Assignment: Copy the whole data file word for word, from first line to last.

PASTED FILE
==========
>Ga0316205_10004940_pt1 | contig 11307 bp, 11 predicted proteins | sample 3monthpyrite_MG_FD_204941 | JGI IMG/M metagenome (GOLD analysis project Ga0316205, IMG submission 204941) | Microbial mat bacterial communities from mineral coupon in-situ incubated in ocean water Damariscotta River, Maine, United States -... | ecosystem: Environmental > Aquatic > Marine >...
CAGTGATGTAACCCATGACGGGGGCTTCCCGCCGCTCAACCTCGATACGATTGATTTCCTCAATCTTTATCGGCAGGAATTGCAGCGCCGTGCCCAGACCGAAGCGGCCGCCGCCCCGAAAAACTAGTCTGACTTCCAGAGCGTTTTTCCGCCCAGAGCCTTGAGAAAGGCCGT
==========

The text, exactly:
>Ga0316205_10004940_pt1 | contig 11307 bp, 11 predicted proteins | sample 3monthpyrite_MG_FD_204941 | JGI IMG/M metagenome (GOLD analysis project Ga0316205, IMG submission 204941) | Microbial mat bacterial communities from mineral coupon in-situ incubated in ocean water Damariscotta River, Maine, United States -... | ecosystem: Environmental > Aquatic > Marine >...
CAGTGATGTAACCCATGACGGGGGCTTCCCGCCGCTCAACCTCGATACGATTGATTTCCTCAATCTTTATCGGCAGGAATTGCAGCGCCGTGCCCAGACCGAAGCGGCCGCCGCCCCGAAAAACTAGTCTGACTTCCAGAGCGTTTTTCCGCCCAGAGCCTTGAGAAAGGCCGT